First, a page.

Wednesday, Nov. 18, 2009

A Group Of Communities

Milwaukee Reflected in Chicago 20 Years Ago

By Russ Bickerstaff
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I found myself suffering from the debilitating hazyness of a head cold from hell under the influence of decongestants. And I found myself reading Some Feaks--a 1989 collection of essays by playwright David Mamet. The briefest of the essays was a tiny little love letter to Chicago theatre entitled: A Community of Groups. In it, Mamet praises the fact that Chicago has had a history of developing performance groups—something which delineates Chicago from New York. People existing within the security of a performance group have the opportunity to focus on their craft more than individuals aspiring to stardom and commercial success as found in the glittering spaces in one of the biggest and richest cities in the world. Okay: so it might seem a little overly simplistic, but it works. The idea that Mamet illustrates here is very seductive-- that theatre people in Chicago see the city they perform in not as an adversary (presumably to be conquered for commercial gain) but rather as an extension of their own dream lives. He seems to be saying here that theatre in Chicago is (or was) a community of groups looking to achieve artistic success in and amidst a community of theatrical groups . . . small aggregations of people in similar circumstances who are sympathetic to their goals: other theatre people. It’s a different kind of actualization . . . one that is more interested in achievement in the arts than commercial success.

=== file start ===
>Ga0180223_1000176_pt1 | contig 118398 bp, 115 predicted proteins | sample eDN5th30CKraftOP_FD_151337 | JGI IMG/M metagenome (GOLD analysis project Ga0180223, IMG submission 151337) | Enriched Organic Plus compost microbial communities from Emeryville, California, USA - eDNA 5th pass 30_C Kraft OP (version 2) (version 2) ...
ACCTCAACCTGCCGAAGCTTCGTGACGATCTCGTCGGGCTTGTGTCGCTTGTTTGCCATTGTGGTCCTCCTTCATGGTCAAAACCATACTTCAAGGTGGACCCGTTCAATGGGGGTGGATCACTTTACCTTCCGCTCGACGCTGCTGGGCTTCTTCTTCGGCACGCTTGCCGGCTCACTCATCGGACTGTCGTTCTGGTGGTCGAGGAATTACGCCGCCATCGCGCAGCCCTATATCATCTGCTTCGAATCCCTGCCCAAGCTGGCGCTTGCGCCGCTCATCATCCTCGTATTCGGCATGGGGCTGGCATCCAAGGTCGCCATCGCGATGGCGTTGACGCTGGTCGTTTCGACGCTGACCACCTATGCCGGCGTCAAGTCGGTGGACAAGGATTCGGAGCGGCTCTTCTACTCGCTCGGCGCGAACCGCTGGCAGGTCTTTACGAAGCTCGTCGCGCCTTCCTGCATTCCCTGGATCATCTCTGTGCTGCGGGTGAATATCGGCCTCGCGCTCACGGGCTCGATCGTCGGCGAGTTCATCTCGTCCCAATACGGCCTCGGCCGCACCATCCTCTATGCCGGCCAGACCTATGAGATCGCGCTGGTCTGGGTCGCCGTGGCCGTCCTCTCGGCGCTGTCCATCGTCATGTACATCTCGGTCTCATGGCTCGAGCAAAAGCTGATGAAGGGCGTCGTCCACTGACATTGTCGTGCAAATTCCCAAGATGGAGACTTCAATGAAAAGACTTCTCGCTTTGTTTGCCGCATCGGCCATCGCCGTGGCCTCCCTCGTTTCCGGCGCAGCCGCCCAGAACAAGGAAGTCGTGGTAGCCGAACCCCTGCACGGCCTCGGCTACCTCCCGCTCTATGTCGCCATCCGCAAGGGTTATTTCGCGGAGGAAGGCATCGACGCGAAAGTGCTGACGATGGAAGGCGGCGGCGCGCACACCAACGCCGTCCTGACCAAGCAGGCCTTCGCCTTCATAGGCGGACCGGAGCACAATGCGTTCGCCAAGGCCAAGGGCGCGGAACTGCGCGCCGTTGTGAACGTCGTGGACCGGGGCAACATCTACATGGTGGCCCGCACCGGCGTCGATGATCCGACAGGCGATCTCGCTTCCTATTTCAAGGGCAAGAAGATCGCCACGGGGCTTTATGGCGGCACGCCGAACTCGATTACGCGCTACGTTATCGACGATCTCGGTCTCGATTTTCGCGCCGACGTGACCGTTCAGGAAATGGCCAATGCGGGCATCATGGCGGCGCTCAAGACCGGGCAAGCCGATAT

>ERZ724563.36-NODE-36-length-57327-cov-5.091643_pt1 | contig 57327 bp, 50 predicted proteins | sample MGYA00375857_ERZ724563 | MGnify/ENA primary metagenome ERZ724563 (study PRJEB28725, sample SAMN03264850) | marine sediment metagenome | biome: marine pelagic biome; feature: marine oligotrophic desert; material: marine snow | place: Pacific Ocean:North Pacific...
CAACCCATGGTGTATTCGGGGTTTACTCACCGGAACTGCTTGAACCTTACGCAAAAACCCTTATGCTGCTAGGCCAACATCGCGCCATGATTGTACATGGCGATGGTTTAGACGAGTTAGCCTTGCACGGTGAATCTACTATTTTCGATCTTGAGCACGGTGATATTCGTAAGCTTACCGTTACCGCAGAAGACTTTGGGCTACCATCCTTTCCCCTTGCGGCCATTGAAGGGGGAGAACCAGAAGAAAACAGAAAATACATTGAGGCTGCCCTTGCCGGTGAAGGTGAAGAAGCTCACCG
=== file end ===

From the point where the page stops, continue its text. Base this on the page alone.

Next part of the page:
Okay—so it’s really optimistic, but I see some of what Mamet was expressing about Chicago 20 years ago in Milwaukee now. It’s not a Community of theatrical groups, though . . . it’s a large group of individual communities that don’t directly communicate with each other, but strive for the same kind of artistic actualization Mamet was expressing in the essay. Here in contemporary Milwaukee we have a large group of interconnected and overlapping theatre communities that communicate very indirectly in the shadows at the corners of every stage . . . people work with people who work with people on projects that don't directly relate, but you can bet there are probably less than seven degrees of separation from even the biggest names in local theatre and the most obsucre. Everyone's striving for something beyond the money that is so essential to continue the exploration of stage reality. It’s a group of communities which are all speaking to themselves without speaking directly to each other. There’s a very complex professional social dynamic going on in Milwaukee theatre—maybe with the right kind of finesse, that loose affiliation of theatre communities in and around Milwaukee could fuse into something truly unique. Or maybe I'm still a bit addled from the head cold and  need to reacquaint  myself with the decongestants that are keeping me grounded in reality . . .

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